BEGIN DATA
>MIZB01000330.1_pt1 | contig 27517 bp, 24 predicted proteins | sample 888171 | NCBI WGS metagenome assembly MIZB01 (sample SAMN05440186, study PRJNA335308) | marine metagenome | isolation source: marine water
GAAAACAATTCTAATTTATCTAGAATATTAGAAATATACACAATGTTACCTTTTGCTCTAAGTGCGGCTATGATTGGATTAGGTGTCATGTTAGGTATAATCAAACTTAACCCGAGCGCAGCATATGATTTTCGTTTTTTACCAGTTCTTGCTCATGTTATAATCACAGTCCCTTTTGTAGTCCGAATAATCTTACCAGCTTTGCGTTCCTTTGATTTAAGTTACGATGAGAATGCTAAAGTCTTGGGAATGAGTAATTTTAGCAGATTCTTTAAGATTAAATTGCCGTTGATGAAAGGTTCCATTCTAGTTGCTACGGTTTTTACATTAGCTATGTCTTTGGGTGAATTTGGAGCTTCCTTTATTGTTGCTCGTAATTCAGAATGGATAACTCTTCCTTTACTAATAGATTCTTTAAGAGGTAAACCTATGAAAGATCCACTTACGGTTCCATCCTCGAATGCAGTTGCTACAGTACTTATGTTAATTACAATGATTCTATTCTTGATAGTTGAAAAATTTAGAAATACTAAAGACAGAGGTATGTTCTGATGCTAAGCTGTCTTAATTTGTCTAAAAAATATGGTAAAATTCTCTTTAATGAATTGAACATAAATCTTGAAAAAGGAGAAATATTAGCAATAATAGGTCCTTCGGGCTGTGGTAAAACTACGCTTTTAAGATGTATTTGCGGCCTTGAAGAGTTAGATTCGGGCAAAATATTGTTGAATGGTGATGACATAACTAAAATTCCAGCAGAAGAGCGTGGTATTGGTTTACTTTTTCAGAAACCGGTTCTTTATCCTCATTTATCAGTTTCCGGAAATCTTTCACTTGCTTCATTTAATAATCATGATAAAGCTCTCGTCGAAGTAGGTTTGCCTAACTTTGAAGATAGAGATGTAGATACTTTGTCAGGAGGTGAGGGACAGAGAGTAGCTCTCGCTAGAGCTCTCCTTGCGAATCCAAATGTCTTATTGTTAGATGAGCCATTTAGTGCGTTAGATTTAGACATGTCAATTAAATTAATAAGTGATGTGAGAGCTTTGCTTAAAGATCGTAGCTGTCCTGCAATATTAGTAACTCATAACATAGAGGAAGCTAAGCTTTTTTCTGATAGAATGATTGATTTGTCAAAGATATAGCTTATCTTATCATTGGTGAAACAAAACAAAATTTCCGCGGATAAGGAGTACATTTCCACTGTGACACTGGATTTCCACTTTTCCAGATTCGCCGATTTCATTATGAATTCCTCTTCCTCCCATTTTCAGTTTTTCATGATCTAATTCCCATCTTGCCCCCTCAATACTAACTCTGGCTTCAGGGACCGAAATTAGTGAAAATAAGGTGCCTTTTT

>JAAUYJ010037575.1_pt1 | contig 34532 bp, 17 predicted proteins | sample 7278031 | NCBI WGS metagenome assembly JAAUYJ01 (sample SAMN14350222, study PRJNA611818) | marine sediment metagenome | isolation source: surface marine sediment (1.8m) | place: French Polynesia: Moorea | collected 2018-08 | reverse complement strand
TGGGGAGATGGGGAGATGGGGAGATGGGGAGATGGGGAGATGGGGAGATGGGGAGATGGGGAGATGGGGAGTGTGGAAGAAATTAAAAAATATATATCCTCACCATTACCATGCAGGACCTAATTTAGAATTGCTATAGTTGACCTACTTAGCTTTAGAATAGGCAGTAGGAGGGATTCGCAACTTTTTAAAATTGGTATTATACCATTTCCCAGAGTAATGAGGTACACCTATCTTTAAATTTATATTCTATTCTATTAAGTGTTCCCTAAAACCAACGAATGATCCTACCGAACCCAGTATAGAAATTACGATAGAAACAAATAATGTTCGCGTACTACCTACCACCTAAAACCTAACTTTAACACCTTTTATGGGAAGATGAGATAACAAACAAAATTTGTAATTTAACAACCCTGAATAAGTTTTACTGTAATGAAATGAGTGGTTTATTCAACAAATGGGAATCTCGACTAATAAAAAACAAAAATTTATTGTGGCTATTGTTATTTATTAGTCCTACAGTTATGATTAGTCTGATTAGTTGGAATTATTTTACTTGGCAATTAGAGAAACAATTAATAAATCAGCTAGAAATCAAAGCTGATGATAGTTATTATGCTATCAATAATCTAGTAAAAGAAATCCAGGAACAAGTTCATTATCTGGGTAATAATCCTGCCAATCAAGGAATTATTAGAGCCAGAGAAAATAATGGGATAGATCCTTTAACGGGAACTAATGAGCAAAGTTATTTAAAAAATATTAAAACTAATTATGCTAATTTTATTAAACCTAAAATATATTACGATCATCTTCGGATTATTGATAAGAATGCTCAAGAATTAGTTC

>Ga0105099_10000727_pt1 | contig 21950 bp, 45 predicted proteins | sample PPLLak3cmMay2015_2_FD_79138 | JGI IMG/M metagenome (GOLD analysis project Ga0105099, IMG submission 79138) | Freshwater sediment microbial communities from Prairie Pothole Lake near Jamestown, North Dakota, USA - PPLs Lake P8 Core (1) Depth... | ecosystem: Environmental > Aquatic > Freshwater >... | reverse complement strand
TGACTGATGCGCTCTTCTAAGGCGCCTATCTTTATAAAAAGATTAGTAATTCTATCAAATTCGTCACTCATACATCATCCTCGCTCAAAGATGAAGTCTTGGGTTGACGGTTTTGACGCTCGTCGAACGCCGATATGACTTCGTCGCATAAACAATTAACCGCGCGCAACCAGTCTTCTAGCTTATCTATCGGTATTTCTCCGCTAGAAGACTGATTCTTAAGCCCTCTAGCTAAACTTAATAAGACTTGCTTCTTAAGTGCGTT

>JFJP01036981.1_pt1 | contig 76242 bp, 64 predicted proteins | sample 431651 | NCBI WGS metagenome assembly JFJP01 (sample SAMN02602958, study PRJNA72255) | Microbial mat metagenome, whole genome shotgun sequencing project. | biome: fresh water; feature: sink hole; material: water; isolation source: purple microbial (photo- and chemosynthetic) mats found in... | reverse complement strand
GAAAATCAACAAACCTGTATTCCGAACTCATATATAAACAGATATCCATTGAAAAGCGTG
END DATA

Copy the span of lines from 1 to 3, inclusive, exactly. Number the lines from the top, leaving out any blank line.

>MIZB01000330.1_pt1 | contig 27517 bp, 24 predicted proteins | sample 888171 | NCBI WGS metagenome assembly MIZB01 (sample SAMN05440186, study PRJNA335308) | marine metagenome | isolation source: marine water
GAAAACAATTCTAATTTATCTAGAATATTAGAAATATACACAATGTTACCTTTTGCTCTAAGTGCGGCTATGATTGGATTAGGTGTCATGTTAGGTATAATCAAACTTAACCCGAGCGCAGCATATGATTTTCGTTTTTTACCAGTTCTTGCTCATGTTATAATCACAGTCCCTTTTGTAGTCCGAATAATCTTACCAGCTTTGCGTTCCTTTGATTTAAGTTACGATGAGAATGCTAAAGTCTTGGGAATGAGTAATTTTAGCAGATTCTTTAAGATTAAATTGCCGTTGATGAAAGGTTCCATTCTAGTTGCTACGGTTTTTACATTAGCTATGTCTTTGGGTGAATTTGGAGCTTCCTTTATTGTTGCTCGTAATTCAGAATGGATAACTCTTCCTTTACTAATAGATTCTTTAAGAGGTAAACCTATGAAAGATCCACTTACGGTTCCATCCTCGAATGCAGTTGCTACAGTACTTATGTTAATTACAATGATTCTATTCTTGATAGTTGAAAAATTTAGAAATACTAAAGACAGAGGTATGTTCTGATGCTAAGCTGTCTTAATTTGTCTAAAAAATATGGTAAAATTCTCTTTAATGAATTGAACATAAATCTTGAAAAAGGAGAAATATTAGCAATAATAGGTCCTTCGGGCTGTGGTAAAACTACGCTTTTAAGATGTATTTGCGGCCTTGAAGAGTTAGATTCGGGCAAAATATTGTTGAATGGTGATGACATAACTAAAATTCCAGCAGAAGAGCGTGGTATTGGTTTACTTTTTCAGAAACCGGTTCTTTATCCTCATTTATCAGTTTCCGGAAATCTTTCACTTGCTTCATTTAATAATCATGATAAAGCTCTCGTCGAAGTAGGTTTGCCTAACTTTGAAGATAGAGATGTAGATACTTTGTCAGGAGGTGAGGGACAGAGAGTAGCTCTCGCTAGAGCTCTCCTTGCGAATCCAAATGTCTTATTGTTAGATGAGCCATTTAGTGCGTTAGATTTAGACATGTCAATTAAATTAATAAGTGATGTGAGAGCTTTGCTTAAAGATCGTAGCTGTCCTGCAATATTAGTAACTCATAACATAGAGGAAGCTAAGCTTTTTTCTGATAGAATGATTGATTTGTCAAAGATATAGCTTATCTTATCATTGGTGAAACAAAACAAAATTTCCGCGGATAAGGAGTACATTTCCACTGTGACACTGGATTTCCACTTTTCCAGATTCGCCGATTTCATTATGAATTCCTCTTCCTCCCATTTTCAGTTTTTCATGATCTAATTCCCATCTTGCCCCCTCAATACTAACTCTGGCTTCAGGGACCGAAATTAGTGAAAATAAGGTGCCTTTTT

>JAAUYJ010037575.1_pt1 | contig 34532 bp, 17 predicted proteins | sample 7278031 | NCBI WGS metagenome assembly JAAUYJ01 (sample SAMN14350222, study PRJNA611818) | marine sediment metagenome | isolation source: surface marine sediment (1.8m) | place: French Polynesia: Moorea | collected 2018-08 | reverse complement strand